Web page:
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Kenrick A.Claflin & Son

14251. (“tramp art”) Life-Saving Service Surfman’s Hanging Necessities Holder Branded “U.S.L.S.S.” c.1900.

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14251. (“tramp art”) Life-Saving Service Surfman’s Hanging Necessities Holder Branded “U.S.L.S.S.” c.1900.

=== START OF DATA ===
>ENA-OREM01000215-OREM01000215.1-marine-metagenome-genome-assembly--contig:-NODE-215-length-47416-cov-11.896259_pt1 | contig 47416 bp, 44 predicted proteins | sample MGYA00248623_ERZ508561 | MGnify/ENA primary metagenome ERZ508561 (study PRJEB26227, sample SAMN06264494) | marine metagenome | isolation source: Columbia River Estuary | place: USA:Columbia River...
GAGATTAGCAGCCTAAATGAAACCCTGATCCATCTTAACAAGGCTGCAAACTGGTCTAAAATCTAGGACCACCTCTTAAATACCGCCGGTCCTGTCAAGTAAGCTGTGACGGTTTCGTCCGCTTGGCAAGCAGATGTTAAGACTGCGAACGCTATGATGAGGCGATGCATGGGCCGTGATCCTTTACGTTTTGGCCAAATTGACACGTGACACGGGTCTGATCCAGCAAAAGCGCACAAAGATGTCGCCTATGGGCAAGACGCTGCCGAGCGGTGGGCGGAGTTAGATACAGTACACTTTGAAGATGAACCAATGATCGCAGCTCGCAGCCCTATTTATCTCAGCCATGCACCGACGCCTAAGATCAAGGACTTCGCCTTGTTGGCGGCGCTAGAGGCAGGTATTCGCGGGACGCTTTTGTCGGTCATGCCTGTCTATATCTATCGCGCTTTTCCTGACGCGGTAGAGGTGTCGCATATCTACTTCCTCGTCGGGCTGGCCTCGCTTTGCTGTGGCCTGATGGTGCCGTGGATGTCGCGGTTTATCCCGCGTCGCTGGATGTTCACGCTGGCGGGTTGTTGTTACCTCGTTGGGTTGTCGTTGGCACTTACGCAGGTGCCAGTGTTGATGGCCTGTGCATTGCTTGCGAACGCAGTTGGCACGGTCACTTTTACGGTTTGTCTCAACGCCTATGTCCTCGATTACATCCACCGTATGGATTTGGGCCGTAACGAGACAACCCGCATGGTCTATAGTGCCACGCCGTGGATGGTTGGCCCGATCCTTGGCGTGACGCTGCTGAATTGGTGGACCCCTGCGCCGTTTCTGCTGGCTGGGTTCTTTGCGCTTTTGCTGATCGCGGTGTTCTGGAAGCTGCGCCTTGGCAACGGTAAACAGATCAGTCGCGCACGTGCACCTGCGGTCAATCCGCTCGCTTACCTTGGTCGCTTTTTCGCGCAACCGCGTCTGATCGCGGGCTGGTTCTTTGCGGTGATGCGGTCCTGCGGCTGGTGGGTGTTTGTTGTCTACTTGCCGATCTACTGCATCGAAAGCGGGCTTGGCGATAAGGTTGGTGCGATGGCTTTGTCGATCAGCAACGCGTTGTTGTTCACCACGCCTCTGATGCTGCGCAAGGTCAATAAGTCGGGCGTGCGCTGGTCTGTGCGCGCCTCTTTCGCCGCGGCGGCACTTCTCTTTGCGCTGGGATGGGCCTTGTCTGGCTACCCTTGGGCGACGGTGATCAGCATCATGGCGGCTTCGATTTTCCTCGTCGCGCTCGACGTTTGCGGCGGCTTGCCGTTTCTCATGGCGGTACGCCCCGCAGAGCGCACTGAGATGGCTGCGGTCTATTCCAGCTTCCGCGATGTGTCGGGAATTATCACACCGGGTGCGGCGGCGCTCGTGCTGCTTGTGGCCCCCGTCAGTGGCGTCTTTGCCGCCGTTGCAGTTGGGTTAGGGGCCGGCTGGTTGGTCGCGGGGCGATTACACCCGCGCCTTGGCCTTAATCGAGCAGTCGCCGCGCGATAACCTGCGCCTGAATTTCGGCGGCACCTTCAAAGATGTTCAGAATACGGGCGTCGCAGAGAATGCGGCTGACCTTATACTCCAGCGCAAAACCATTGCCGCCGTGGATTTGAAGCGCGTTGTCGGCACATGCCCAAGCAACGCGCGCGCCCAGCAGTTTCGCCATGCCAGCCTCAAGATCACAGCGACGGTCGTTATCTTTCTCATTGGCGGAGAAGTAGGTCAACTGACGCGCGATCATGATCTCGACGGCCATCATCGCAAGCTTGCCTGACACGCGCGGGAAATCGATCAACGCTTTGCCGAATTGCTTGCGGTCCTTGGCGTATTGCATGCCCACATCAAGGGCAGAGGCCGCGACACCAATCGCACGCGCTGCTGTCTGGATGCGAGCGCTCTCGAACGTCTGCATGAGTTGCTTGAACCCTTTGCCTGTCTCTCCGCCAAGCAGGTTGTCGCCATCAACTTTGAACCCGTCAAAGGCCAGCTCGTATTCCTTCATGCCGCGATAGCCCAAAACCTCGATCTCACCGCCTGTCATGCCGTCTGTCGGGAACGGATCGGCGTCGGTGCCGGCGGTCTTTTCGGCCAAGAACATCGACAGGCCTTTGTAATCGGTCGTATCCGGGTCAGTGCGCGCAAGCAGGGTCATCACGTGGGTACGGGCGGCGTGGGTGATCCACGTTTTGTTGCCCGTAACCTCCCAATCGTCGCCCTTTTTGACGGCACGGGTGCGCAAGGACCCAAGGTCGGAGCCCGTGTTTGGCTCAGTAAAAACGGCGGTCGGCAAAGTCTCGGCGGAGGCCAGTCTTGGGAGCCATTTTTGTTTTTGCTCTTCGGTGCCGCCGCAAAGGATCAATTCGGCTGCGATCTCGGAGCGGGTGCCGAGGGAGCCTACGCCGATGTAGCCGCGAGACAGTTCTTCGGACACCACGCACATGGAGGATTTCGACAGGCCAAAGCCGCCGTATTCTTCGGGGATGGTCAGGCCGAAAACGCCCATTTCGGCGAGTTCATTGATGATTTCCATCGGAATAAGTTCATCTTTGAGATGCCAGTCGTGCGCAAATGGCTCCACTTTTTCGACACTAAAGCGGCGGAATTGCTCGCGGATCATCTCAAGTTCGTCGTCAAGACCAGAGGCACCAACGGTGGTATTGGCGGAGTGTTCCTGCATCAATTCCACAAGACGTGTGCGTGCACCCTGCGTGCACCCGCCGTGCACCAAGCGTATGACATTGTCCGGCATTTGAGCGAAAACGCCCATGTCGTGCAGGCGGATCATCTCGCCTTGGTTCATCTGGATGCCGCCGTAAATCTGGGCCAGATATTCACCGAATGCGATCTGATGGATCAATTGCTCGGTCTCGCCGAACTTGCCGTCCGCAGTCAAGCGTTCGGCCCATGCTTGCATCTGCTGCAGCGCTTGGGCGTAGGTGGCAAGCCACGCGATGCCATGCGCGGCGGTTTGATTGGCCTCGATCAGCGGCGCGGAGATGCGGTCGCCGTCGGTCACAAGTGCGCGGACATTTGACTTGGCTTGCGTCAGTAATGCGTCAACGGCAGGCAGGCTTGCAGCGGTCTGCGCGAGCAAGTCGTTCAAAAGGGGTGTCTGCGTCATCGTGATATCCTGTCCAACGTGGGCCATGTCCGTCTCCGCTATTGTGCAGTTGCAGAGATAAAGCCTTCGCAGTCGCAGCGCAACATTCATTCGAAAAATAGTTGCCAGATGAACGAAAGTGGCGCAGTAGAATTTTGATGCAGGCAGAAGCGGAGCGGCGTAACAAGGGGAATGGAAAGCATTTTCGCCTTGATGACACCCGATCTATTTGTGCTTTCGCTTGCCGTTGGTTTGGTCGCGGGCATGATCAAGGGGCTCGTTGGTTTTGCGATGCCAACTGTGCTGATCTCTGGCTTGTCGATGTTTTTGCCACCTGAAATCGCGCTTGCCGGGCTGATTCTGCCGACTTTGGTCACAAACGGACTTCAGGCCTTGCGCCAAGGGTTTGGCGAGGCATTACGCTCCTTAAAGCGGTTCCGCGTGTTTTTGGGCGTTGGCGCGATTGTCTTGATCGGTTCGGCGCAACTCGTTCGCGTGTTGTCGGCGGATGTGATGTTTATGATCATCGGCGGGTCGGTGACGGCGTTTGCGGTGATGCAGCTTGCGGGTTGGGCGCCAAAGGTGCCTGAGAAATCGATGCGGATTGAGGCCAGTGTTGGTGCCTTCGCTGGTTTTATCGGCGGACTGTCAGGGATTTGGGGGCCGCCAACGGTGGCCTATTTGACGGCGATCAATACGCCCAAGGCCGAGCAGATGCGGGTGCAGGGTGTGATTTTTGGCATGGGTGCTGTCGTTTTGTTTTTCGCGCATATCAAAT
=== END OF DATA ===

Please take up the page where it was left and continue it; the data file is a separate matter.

14251. (“tramp art”) Life-Saving Service Surfman’s Hanging Necessities Holder Branded “U.S.L.S.S.” c.1900. Rare hand carved holder was probably for a surfman’s razor and other hygiene necessities. This type of art is referred to as Tramp art, a true American folk art. Whittling was for men what quilting was for women during long winter evenings in the country back at the turn of the century. While the women painstakingly pieced together little fabric remnants to make comfy quilts, men might take apart and carve cigar boxes and fruit crates with penknives, creating one-of-a-kind, chipped or carved wood novelties. You name it, the men created it–picture frames, clock cases, birdhouses, furniture, etc. This craft became known as “tramp art” because early collectors mistakenly thought vagabonds or tramps had made the quirky wood objects during their travels. But nothing could be further from the truth, according to author Clifford Wallach, co-author of “Tramp Art: One Notch at a Time,” which profiles individual whittlers. Tramp or hobo culture evolved over the decades between the Civil War and the Second World War. These men traveled across the country, usually by rail, looking for work, but they were not without skills, and they were not bums. Wallach noted that “Tramp art became an important art movement in regard to the artistic legacy of the common man who produced art not in the schools or workshops that taught or produced art, but in their homes. Tramp art defines folk art in its purest sense. It was a way for individuals without any formal art training to express themselves in the simplest way, by chip carving a piece of wood. Tramp art is the art of textured simplicity as men, women and children took their pocketknives to wood and carved a legacy from the heart for all of us to enjoy and celebrate.” Surfmen too had much free time and such endeavors likely flourished in many stations, although few remain and fewer still were marked as this piece is. Piece measures 15” high by 9” wide and includes a box to hold the owners supplies and a small mirror in which to see while shaving, etc. The back is branded “US. L SS” in 5/8” letters. The side molding is grooved and likely the surfman’s favorite family photo was mounted below the mirror. This is a rare piece and valuable both to collectors of Life-Saving Service artifacts as well as collectors of American folk art. Well done, rare item. (VG). $425. Reduced $325.